3453 posts tagged with science.
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Raindrops Keep Falling on My Head

a mosquito being hit by a raindrop is roughly the equivalent of a human being whacked by a school bus, the typical bus being about 50 times the mass of a person. And worse, when it’s raining hard, each mosquito should expect to get smacked, grazed, or shoved by a raindrop every 25 seconds. So rain should be dangerous to a mosquito. And yet
why aren't mosquitos hurt or killed by raindrops?
posted by MartinWisse on Jun 27, 2015 - 47 comments

The fossil worm turns

“Finding the head is the main scientific result. There’s been lingering controversy about this.” - A new reconstruction of hallucigenia sparsa answers questions about the shape and orientation of the animal, something that was previously so mysterious that scientists in the 70s had it upside down.
posted by Artw on Jun 25, 2015 - 30 comments

the malleability of memory: Pixar's "Inside Out"

"Inside Out does well when it comes to the interplay of memory and emotion, but the memory basics are a bit misleading." - Jennifer Talarico, Gizmodo
Science Of Sadness And Joy: 'Inside Out' Gets Childhood Emotions Right - NPR
8 Things Inside Out Teaches Viewers About Emotions, Memory and the Mind - Ashley Lee, Time
Inside Out Nails the Science of How Our Memories Function - Alice Robb, Vulture
See also: FanFare
posted by joseph conrad is fully awesome on Jun 24, 2015 - 55 comments

Full cast and crew

David Lebovitz visits the Le Creuset factory in Fresnoy-le-Grand, France.
posted by a lungful of dragon on Jun 22, 2015 - 45 comments

I didn't think it was physically possible, but this both sucks and blows

French magician and juggler Antoine Terrieux created a series of remarkably self-sustaining sculptures using different arrangements of hair dryers, and has also incorporated them in funny ways in his stage performance. He also plays with a diabolo in ways that seem to defy gravity. [via]
posted by a lungful of dragon on Jun 19, 2015 - 19 comments

the age of foolishness, the epoch of incredulity

Lee McIntyre writes The Attack on Truth for The Chonicle of Higher Education
posted by the man of twists and turns on Jun 19, 2015 - 47 comments

Nothingness

At Robert Krulwich's NPR science blog, a couple of reflections on nothingness: Building Me and 2 Ways To Think About Nothing.
posted by paleyellowwithorange on Jun 19, 2015 - 7 comments

No Animals Were Killed in the Making Of This Cheese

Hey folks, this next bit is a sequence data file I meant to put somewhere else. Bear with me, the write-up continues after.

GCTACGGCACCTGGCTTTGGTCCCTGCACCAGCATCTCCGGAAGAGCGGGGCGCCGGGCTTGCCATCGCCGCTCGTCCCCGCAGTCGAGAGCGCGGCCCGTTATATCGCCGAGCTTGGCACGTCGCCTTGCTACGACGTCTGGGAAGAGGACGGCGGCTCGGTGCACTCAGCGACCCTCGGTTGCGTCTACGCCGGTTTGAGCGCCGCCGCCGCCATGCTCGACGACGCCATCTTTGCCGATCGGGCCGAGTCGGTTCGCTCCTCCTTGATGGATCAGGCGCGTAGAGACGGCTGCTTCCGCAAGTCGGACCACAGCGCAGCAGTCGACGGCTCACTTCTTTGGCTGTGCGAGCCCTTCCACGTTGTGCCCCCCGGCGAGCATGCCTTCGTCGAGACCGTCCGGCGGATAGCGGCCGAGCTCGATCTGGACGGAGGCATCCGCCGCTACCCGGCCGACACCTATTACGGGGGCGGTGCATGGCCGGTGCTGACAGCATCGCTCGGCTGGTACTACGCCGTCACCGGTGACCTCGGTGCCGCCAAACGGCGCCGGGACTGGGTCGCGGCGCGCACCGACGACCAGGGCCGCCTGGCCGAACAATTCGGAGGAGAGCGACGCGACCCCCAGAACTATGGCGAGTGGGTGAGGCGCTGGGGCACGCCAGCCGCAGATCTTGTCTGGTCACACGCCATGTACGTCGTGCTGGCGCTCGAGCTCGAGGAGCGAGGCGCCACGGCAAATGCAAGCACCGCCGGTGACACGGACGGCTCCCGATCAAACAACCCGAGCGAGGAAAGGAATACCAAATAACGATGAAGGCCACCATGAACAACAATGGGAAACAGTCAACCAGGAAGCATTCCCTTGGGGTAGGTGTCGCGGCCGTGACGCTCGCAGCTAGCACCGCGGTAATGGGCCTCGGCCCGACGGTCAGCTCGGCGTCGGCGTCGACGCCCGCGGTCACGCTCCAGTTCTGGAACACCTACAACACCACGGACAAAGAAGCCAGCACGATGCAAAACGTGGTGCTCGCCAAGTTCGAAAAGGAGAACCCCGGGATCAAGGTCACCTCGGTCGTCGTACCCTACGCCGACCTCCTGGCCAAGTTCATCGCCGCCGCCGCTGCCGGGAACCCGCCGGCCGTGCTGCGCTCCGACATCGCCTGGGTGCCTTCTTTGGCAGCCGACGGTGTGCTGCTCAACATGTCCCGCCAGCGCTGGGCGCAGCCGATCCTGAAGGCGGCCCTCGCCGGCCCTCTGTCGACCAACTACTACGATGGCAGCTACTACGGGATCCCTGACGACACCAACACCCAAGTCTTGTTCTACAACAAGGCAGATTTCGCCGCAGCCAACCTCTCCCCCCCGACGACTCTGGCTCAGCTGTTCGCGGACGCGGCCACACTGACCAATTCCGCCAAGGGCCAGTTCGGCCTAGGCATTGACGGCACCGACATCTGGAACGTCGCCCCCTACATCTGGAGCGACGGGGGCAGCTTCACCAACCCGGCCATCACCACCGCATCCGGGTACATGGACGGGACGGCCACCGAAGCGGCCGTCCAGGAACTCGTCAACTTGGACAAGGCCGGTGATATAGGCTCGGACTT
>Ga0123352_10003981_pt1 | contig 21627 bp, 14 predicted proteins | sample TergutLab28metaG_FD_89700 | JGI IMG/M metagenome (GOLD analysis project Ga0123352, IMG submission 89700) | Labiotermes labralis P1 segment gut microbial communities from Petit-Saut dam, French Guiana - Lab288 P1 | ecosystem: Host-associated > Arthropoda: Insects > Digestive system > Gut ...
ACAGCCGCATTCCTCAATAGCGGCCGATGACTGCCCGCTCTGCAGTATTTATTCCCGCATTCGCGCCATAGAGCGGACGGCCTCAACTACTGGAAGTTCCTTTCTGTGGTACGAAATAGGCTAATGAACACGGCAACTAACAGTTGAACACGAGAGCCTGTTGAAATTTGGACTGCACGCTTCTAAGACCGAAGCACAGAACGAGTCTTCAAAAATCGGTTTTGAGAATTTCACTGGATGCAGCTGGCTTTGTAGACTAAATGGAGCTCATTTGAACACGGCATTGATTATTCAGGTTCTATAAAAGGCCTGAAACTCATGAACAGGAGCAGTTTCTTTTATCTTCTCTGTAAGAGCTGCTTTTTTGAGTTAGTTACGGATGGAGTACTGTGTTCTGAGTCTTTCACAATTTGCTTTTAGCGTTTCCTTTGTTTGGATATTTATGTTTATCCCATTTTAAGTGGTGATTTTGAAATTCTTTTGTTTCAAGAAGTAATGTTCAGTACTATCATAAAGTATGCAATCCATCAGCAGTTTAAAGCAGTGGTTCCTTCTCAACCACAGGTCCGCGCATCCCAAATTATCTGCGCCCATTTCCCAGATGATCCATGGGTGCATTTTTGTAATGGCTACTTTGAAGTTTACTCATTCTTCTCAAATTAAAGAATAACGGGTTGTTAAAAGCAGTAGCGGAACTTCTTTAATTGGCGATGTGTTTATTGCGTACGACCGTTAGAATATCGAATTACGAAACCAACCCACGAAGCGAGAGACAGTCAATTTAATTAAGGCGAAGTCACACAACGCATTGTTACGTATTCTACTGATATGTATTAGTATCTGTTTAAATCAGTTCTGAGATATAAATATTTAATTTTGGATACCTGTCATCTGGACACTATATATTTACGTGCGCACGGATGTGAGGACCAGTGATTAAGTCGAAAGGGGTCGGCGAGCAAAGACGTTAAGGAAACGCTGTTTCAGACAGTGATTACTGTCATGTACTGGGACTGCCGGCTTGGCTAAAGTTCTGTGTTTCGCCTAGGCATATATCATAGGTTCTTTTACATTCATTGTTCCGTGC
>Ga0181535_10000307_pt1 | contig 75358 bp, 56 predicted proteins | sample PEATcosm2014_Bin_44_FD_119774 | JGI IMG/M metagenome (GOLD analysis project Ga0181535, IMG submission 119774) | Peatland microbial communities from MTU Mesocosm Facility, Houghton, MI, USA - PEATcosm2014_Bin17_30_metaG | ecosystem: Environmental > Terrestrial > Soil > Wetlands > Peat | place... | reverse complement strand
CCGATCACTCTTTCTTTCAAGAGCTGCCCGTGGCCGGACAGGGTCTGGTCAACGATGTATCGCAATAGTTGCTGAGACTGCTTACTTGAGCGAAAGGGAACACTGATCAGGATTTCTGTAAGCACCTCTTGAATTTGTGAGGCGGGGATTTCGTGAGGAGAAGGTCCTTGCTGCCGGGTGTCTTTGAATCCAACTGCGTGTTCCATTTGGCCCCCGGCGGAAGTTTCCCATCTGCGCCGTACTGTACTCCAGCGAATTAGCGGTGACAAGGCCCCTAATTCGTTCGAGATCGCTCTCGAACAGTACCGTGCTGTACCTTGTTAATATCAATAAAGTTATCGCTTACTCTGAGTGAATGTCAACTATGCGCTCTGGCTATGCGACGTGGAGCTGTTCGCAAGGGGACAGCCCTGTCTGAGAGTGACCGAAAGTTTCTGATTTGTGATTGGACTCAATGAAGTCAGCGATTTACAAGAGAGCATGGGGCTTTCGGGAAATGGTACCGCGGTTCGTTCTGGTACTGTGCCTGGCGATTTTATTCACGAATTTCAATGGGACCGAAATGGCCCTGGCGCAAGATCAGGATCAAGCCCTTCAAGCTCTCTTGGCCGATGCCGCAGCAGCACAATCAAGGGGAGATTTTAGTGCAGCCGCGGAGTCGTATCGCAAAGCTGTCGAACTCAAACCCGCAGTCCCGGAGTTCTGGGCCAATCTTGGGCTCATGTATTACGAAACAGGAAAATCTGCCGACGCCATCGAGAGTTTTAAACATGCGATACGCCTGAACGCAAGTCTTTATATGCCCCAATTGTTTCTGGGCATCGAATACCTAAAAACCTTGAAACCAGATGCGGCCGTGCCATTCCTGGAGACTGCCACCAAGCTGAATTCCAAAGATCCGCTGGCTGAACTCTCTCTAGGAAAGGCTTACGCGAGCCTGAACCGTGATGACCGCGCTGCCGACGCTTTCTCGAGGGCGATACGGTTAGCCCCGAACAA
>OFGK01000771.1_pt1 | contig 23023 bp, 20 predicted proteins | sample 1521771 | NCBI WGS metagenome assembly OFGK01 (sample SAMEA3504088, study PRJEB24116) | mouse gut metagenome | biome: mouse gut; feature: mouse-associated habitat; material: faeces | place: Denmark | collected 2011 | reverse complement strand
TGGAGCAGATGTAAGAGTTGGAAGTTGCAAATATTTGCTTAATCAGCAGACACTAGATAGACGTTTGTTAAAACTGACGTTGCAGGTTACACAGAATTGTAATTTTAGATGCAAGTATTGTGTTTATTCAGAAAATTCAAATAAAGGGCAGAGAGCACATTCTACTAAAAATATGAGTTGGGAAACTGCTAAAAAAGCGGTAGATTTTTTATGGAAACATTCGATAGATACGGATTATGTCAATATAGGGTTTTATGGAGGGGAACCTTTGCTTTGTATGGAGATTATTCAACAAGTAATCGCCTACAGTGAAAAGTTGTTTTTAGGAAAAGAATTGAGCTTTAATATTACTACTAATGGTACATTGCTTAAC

You Can Thank Genetic Engineering For Your Delicious Cheese (io9) Eventually, calf stomachs became a byproduct of the veal industry. But in the 1970s, America’s growing appetite for cheese collided with its mounting aversion to killing newborn cows. Anticipating a crisis of supply and demand, researchers turned to a then-unprecedented technology in food science
posted by CrystalDave on Jun 15, 2015 - 56 comments

A super-human ability to instantly recognise faces they barely know.

The superpower police now use to tackle crime
Police officers with the rare ability to recognise faces they’ve barely glimpsed are helping identify criminals: take a test to find out if you share their talent.

Could you be a super-recogniser?
posted by andoatnp on Jun 14, 2015 - 103 comments

Let me tell you about my trouble with girls

Sir Tim Hunt FRS, who received the The Nobel Prize in Physiology or Medicine 2001 for "discoveries of key regulators of the cell cycle" has resigned from his positions as Honorary Professor at University College London and member of the Royal Society's Biological Sciences Awards Committee after making controversial comments at the 2015 World Conference of Science Journalists in Seoul. He said: "Let me tell you about my trouble with girls ... three things happen when they are in the lab ... You fall in love with them, they fall in love with you and when you criticise them, they cry." [more inside]
posted by James Scott-Brown on Jun 12, 2015 - 176 comments

A breakthrough in prosthetic technology.

"The limb, developed by Professor Hubert Egger of the FH Upper Austria (University of Applied Sciences), allows wearers to tell which surface they are walking on and dramatically improves amputee's balance and coordination. The development could wipe out the phenomenon of phantom pain, where amputees can experience severe discomfort as the brain receives no neural feedback from their missing limb." [more inside]
posted by Iris Gambol on Jun 9, 2015 - 5 comments

The Angel's Glow: Battlefield Legend Meets Biology

Teenage American Civil War buff Bill Martin was fascinated by a legend of soldiers at the battle of Shiloh whose wounds glowed an eerie blue-green at night and who subsequently had better recoveries, a phenomenon dubbed "the angel's glow." He knew from his microbiologist mom's work that some soil bacteria were bioluminescent, and wondered if there could be a connection. Turns out, yes there probably was! [more inside]